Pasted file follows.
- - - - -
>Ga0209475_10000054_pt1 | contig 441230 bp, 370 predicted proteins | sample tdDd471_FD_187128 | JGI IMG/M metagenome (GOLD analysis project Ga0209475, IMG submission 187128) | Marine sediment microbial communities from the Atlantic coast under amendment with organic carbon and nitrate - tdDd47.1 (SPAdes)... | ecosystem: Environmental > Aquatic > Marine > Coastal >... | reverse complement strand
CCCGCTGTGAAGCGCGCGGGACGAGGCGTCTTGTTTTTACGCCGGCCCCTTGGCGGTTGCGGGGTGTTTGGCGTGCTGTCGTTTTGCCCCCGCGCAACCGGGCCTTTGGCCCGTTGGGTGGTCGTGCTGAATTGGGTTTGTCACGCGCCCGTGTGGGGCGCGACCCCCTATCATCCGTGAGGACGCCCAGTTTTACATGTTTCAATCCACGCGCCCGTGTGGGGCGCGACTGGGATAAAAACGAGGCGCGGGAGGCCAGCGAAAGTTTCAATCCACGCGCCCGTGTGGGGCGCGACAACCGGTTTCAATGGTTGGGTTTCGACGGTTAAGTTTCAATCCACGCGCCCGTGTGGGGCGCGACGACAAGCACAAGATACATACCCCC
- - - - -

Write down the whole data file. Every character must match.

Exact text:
>Ga0209475_10000054_pt1 | contig 441230 bp, 370 predicted proteins | sample tdDd471_FD_187128 | JGI IMG/M metagenome (GOLD analysis project Ga0209475, IMG submission 187128) | Marine sediment microbial communities from the Atlantic coast under amendment with organic carbon and nitrate - tdDd47.1 (SPAdes)... | ecosystem: Environmental > Aquatic > Marine > Coastal >... | reverse complement strand
CCCGCTGTGAAGCGCGCGGGACGAGGCGTCTTGTTTTTACGCCGGCCCCTTGGCGGTTGCGGGGTGTTTGGCGTGCTGTCGTTTTGCCCCCGCGCAACCGGGCCTTTGGCCCGTTGGGTGGTCGTGCTGAATTGGGTTTGTCACGCGCCCGTGTGGGGCGCGACCCCCTATCATCCGTGAGGACGCCCAGTTTTACATGTTTCAATCCACGCGCCCGTGTGGGGCGCGACTGGGATAAAAACGAGGCGCGGGAGGCCAGCGAAAGTTTCAATCCACGCGCCCGTGTGGGGCGCGACAACCGGTTTCAATGGTTGGGTTTCGACGGTTAAGTTTCAATCCACGCGCCCGTGTGGGGCGCGACGACAAGCACAAGATACATACCCCC